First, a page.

What lenses do you need to wedding photographing?
Demand in the title is one of those that torment humanity from the night of the times (…). So in this article, I carry the translation of a post about one of the most famous online photographers.
Today I will share information about the lenses I use during the various parts of a wedding day (preparation, reception, ceremony, etc.). I will focus on my approach and my method in relation to what I bring with me.
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We need to be sure to have a wide range of lenses and first opt for fixed lenses so I can shoot with wide openings in low light situations without the need for flash.
Lenses I bring with me:
35 mm f / 1.4 – this wide angle lens is ideal for capturing the entire room. The bride is preparing, as well as for making pictures while preparing bridesmaids in small groups;
85 mm f / 1.2 – this lens is traditionally used to capture portraits of the bride while preparing and bridesmaids from afar. The 85mm lenses has a beautiful photojournalism, so I like to stand at the farthest point in the preparation room and shoot with such a diaphragm that the bride comes in focus and objects/people in the foreground blur;
50 mm f / 1.2 – this goal is the most multipurpose in my opinion. It’s not as wide as 35 mm (which sometimes can include like the hotel’s corner of the hotel or a messy closet) but offers more freedom than the 85mm (with a faster focus too!). I use 50 mm to photograph everything from preparation to spontaneous shots to bride while dressing and other details;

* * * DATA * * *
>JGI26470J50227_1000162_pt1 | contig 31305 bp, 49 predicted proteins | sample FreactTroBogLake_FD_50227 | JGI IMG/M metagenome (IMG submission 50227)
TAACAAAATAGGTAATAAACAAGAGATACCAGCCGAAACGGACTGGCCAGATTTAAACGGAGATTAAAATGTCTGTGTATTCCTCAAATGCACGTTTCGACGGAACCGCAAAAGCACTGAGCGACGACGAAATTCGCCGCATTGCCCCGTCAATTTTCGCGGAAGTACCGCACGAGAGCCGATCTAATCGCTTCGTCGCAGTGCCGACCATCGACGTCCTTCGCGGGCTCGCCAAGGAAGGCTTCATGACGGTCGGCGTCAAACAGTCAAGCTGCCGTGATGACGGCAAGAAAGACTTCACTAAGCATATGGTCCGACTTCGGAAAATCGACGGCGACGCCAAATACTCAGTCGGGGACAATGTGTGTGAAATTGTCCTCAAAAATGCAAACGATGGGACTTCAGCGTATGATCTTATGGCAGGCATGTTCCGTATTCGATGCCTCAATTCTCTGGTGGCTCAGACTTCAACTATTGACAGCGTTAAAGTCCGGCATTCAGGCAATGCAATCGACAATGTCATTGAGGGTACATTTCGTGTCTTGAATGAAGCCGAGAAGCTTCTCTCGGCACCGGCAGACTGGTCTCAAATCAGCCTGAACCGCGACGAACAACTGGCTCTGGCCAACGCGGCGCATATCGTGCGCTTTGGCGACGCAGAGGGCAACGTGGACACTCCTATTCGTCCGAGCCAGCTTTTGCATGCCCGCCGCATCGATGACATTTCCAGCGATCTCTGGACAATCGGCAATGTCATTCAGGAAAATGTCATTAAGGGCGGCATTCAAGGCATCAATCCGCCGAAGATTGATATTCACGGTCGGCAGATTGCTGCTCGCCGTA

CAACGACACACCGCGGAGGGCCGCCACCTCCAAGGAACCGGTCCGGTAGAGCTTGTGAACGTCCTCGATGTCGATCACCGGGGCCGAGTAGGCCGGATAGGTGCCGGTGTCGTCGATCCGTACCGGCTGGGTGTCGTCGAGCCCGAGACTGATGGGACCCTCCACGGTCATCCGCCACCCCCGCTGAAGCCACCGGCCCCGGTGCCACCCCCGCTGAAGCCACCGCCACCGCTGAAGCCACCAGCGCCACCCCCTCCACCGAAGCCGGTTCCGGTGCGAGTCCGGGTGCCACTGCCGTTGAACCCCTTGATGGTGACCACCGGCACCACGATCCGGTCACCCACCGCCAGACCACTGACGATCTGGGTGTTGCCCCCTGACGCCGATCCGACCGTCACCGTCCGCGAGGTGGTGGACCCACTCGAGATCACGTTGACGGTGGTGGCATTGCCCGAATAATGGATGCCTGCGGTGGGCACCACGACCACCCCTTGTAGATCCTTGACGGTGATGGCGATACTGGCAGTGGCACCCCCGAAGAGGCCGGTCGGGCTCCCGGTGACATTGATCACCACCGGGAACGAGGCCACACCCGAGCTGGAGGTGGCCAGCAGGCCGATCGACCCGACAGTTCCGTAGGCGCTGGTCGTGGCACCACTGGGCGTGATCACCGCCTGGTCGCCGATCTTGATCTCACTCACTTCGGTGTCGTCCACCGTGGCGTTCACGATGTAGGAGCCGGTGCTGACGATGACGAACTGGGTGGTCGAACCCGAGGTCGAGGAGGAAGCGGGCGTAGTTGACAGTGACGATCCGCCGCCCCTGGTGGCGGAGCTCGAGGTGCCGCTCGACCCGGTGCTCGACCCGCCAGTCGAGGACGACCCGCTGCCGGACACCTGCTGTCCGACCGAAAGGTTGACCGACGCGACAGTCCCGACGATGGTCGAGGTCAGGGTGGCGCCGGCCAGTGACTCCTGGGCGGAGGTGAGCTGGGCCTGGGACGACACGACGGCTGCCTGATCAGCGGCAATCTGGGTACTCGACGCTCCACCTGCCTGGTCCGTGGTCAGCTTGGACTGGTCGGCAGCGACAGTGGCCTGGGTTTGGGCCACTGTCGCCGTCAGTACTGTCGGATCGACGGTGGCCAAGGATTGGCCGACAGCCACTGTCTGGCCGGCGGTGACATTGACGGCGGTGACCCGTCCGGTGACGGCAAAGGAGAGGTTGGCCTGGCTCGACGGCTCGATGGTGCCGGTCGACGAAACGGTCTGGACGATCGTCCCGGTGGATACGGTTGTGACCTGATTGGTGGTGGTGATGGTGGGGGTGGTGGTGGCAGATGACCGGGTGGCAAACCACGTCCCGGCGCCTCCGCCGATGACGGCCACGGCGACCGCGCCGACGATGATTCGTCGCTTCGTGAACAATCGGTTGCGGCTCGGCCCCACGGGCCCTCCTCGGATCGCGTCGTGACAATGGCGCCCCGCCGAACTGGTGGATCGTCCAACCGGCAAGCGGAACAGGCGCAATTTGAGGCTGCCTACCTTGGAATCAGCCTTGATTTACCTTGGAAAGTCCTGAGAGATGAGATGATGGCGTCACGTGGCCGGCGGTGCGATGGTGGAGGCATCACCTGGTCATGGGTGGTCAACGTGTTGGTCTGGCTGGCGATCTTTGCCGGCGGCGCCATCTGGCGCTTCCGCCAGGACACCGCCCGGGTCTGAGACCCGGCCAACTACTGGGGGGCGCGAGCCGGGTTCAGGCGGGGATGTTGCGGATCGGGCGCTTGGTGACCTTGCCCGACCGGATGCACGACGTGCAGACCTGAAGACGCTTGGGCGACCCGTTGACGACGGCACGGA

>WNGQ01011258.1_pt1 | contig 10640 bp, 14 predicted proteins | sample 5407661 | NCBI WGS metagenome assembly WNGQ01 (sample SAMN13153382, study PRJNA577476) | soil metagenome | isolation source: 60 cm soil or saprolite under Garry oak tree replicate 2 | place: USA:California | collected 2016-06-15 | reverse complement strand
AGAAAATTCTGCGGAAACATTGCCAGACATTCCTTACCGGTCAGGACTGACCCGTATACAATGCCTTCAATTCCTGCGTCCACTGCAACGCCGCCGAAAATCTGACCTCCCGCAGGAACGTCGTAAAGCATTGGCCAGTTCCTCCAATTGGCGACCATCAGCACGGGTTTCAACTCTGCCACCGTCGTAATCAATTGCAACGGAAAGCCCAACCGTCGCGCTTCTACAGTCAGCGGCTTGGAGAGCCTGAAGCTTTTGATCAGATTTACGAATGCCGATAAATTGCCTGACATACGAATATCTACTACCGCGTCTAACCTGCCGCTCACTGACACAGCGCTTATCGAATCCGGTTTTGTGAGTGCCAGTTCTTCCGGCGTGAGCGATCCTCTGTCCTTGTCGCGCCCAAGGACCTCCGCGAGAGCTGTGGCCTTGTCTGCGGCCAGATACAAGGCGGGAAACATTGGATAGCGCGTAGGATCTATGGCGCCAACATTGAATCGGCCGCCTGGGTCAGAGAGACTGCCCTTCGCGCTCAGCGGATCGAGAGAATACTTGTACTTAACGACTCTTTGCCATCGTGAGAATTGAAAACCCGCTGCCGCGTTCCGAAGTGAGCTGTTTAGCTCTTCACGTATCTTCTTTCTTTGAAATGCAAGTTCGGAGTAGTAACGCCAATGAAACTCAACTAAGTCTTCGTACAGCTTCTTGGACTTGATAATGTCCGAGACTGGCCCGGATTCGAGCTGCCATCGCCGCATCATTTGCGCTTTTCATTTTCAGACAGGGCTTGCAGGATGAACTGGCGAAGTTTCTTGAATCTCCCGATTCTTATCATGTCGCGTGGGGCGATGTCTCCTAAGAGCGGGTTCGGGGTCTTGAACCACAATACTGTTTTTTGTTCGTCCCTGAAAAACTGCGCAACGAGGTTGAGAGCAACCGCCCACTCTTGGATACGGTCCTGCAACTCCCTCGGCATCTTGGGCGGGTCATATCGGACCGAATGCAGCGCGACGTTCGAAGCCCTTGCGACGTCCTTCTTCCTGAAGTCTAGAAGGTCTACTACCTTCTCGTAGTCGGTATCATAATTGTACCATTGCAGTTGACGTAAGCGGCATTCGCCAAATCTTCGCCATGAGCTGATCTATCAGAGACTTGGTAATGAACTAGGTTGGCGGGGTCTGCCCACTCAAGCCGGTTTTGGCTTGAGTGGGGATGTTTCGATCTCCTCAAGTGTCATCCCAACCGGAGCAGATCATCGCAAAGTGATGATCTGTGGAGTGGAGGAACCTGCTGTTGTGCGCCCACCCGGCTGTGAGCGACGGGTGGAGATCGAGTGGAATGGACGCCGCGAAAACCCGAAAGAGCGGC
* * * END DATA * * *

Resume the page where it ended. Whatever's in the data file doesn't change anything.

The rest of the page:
100mm f / 2.8 Macro – this lens is ideal for catching small (but important) details such as wedding rings, beads on a dress or small sparkling details.
Arrival to the ceremony place about 30 minutes before the start, so I can document the mackerel site by guests, clothing, or bags that can sometimes weaken photography. During this time, I load my small bag with the lenses I will need to document this part of the day.
Lenses I bring with me:
70-200mm IS f / 2.8 – this lens is my favorite lenses for weddings with more than 75 guests. The goal is always to go unnoticed to the wedding guests, so I try to stay safe from the bride and groom for most of the ceremony. This zoom is great for close-ups, as well as for fast focusing, for situations like the wedding party or the bride walking down the aisle;
35mm f / 1.4 – this lens is ideal for a panoramic photo of the ceremony venue and guests sitting during the promises. It helps to describe the scenery of the ceremony and helps to tell the story;
50mm f / 1.2 – I take this lens when someone asks for a portrait. It’s common for guests to be photographed or a family member asking for a quick group photo, so in these cases, I’m prepared with a lens that’s perfect for this request.
Portraits (family, nun party, bride, groom)
The goal for me during this part of the day is to be always ready and I have a myriad of lenses that give me the chance to change quickly, according to the size of the group I am photographed. For example, family photos may vary among 35 people in one shot and 4 in the next.
I do not want to use the same lens in this situation, so I bring the lenses that will offer more variety. When it comes to photographing the bride and groom, I use 50mm, 35mm, and 85mm diffusely as they reflect my style and vision.
Lenses I bring with me:
35mm f / 1.4 – this has become my favorite target recently. I love the amplitude of this goal (it captures almost what the eye sees naturally) and works well for groups ranging from 2 to 9 people;